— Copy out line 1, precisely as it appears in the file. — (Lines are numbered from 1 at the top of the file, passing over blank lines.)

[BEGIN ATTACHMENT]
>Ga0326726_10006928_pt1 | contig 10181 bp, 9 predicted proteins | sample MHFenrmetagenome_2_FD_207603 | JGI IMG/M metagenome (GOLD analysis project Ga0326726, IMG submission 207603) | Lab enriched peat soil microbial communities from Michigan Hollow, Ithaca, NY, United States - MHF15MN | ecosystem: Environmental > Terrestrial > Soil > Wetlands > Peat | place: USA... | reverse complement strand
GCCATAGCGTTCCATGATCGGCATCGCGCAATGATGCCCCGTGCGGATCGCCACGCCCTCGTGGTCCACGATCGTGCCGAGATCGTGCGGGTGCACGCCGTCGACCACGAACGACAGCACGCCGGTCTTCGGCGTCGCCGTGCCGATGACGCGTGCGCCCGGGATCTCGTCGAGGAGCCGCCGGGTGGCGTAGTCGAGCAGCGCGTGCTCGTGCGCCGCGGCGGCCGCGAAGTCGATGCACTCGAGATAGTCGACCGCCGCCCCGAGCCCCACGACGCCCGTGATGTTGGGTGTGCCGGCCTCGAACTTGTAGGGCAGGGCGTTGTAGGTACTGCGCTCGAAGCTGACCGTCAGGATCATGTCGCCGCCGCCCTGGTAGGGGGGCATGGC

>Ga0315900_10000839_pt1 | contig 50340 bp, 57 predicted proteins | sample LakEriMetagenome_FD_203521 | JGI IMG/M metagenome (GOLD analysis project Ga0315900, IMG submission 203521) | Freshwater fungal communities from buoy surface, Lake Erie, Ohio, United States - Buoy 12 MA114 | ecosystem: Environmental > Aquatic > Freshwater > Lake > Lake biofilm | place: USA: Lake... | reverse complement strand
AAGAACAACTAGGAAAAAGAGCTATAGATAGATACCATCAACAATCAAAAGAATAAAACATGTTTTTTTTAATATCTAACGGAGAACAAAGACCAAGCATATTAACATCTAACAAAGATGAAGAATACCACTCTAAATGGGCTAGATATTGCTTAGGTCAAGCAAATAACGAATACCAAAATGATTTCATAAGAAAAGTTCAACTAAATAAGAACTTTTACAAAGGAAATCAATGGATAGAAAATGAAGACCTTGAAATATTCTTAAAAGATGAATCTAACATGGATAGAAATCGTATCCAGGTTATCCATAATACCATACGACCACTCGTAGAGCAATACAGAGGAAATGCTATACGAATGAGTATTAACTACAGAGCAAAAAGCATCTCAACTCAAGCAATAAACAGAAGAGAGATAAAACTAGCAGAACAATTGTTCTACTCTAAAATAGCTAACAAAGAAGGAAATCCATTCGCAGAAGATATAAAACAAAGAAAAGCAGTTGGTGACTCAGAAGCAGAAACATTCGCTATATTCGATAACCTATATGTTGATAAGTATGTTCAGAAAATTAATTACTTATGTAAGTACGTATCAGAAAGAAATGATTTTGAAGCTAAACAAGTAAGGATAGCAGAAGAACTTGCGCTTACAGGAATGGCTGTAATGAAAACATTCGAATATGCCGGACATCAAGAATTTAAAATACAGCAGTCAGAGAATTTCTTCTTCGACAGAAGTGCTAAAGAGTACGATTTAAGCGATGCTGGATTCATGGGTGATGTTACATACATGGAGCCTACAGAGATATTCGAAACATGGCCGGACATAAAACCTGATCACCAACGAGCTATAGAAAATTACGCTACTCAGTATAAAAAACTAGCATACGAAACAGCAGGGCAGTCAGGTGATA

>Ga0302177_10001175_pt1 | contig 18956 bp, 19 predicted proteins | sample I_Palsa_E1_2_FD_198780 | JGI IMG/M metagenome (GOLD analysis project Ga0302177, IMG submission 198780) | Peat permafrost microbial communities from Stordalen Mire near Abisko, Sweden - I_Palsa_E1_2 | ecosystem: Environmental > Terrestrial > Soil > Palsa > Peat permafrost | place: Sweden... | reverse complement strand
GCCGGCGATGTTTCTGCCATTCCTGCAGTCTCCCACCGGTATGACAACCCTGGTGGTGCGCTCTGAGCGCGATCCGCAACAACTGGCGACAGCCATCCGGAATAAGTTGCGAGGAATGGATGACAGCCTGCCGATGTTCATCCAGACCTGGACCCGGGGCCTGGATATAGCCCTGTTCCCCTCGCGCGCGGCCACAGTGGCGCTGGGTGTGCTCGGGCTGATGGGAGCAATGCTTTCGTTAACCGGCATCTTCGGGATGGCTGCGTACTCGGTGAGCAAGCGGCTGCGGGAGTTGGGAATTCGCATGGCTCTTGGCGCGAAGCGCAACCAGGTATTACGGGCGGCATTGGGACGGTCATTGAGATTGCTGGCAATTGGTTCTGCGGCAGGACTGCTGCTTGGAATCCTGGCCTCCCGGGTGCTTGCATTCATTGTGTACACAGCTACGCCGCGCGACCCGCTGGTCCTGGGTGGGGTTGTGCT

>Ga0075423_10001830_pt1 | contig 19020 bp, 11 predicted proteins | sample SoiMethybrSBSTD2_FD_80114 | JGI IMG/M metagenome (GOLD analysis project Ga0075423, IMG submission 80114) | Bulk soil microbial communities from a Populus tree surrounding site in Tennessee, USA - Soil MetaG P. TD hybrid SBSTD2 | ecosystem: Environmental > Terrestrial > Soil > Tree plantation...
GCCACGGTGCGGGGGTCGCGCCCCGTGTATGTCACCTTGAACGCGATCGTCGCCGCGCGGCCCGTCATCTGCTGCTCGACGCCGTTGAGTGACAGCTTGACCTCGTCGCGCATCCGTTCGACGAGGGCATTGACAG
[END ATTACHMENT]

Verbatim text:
>Ga0326726_10006928_pt1 | contig 10181 bp, 9 predicted proteins | sample MHFenrmetagenome_2_FD_207603 | JGI IMG/M metagenome (GOLD analysis project Ga0326726, IMG submission 207603) | Lab enriched peat soil microbial communities from Michigan Hollow, Ithaca, NY, United States - MHF15MN | ecosystem: Environmental > Terrestrial > Soil > Wetlands > Peat | place: USA... | reverse complement strand